Hubbard's bicentennial celebration will be fun for all ages, the chairwoman promises.
By TIM YOVICH
VINDICATOR TRUMBULL STAFF
HUBBARD -- Nancy Praznik is not only the wife of Mayor George Praznik but also the head of the community's bicentennial committee.
She says plans are shaping up for the celebration set for June 30 -July 1. The event replaces Founders Day this year.
"I started about a year ago talking to people, and now I'm in charge," Praznik said with a laugh.
The theme will center on Hubbard's becoming a settlement in 1801.
Founders: The community is named after Nehemiah Hubbard Jr., who bought a portion of what is now township land from the Connecticut Land Co. Hubbard's agent, Samuel Tylee, became the first settler.
One event will be the rededication of Tylee Park, named after the first settler.
Praznik said only local vendors will be permitted to participate "because we want our people involved."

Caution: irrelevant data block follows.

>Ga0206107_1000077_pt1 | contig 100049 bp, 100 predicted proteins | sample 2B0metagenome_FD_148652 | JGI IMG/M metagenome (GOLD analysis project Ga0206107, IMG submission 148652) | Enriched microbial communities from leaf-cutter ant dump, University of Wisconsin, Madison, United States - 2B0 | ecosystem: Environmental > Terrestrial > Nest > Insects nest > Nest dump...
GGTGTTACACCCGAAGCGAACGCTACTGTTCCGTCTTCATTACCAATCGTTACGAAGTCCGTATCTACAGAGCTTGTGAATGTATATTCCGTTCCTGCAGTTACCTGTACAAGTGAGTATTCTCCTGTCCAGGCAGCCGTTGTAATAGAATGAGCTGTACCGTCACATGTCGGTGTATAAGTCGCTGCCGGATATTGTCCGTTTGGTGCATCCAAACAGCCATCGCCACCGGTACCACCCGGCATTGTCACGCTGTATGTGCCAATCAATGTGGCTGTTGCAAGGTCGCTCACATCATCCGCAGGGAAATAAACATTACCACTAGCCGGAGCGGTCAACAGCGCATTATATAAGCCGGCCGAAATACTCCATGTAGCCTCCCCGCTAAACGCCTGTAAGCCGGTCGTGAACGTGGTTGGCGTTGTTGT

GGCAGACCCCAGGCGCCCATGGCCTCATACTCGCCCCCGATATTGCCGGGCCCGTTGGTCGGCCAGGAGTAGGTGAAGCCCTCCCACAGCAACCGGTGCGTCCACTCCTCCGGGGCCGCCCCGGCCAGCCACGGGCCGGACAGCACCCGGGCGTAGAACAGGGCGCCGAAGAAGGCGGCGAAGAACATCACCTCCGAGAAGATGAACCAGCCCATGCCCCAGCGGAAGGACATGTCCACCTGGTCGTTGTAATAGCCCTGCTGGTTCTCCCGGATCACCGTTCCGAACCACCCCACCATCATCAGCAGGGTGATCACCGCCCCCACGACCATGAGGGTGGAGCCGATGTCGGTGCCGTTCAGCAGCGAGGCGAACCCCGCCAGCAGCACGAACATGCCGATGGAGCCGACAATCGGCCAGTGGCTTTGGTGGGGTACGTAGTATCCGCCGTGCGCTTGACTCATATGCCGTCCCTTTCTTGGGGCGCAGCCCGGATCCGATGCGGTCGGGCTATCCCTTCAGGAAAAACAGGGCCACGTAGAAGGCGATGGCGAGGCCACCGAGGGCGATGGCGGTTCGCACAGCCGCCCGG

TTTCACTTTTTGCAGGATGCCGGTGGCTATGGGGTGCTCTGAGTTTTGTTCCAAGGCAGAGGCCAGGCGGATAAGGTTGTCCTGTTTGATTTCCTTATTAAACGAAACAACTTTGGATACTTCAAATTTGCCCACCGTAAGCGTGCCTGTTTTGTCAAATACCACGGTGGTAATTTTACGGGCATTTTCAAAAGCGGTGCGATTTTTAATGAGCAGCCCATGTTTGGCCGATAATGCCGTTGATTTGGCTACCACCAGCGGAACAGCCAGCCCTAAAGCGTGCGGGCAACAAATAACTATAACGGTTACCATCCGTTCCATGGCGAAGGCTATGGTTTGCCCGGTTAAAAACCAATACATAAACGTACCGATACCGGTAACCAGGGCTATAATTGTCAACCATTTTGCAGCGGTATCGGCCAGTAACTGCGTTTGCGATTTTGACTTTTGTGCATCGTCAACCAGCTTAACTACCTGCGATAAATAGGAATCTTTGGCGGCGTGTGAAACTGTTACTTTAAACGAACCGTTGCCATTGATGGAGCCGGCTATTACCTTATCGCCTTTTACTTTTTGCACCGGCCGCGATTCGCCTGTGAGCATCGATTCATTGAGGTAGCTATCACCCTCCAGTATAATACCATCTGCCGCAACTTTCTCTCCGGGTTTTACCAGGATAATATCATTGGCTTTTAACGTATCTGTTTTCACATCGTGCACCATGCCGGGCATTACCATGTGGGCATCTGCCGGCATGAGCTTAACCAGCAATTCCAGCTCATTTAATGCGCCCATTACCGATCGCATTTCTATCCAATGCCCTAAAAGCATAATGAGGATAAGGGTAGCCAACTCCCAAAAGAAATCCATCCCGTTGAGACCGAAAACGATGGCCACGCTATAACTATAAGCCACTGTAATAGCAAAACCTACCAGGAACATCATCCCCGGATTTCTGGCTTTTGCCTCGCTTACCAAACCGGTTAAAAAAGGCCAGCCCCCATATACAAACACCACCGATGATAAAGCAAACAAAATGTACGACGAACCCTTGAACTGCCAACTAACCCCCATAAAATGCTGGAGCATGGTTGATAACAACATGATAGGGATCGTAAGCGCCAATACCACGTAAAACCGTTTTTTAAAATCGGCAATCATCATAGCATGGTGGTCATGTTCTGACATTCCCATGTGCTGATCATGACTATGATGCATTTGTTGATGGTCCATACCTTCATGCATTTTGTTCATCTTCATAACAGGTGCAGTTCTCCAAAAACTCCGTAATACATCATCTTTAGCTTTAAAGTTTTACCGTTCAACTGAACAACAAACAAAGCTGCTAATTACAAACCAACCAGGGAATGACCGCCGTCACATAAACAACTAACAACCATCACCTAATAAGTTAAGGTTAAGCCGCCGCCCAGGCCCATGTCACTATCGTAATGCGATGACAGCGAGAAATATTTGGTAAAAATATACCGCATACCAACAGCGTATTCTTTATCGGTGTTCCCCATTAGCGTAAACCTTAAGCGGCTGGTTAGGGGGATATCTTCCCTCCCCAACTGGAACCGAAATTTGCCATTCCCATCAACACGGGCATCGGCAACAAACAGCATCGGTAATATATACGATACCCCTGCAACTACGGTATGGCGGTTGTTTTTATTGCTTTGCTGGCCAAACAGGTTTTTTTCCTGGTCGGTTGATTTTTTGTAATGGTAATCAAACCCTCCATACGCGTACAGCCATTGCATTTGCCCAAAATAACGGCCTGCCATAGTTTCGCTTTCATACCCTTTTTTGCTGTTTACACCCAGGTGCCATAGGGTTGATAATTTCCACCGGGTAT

The first day of the weekend celebration will begin at the Harding Park pavilion with a breakfast and an evening parade so merchants can participate.
July 1 events begin with church services and then breakfast at Harding Park.
Sunday evening will feature music for senior citizens, a program by the Hubbard Community Choir and fireworks at dusk.
Daily events: From 8 a.m. to 11 p.m. daily, there will be games, a Boy Scout encampment, display of vintage tractors, live music and disc jockeys, Civil War re-enactors, antique cars, crafts and baseball and softball games.
"There will be a lot of things to do," Praznik said.
The mayor's wife has been meeting monthly with a group of volunteers and members of civic organizations to get prepared.
"It's been a lot of fun," she noted.
The community has an interesting history.
Tylee had a brother, Sylvester, who came here in 1802 and settled near his brother in a part of the area that was sometimes called Tylee's Corners.
Among other early settlers was Jeremiah Wolf, who came from New Jersey. He was a nail maker and made the nails that Samuel Tylee used to build homes.
There were so many people like Wolf who came from New Jersey that one road was called Jersey Street.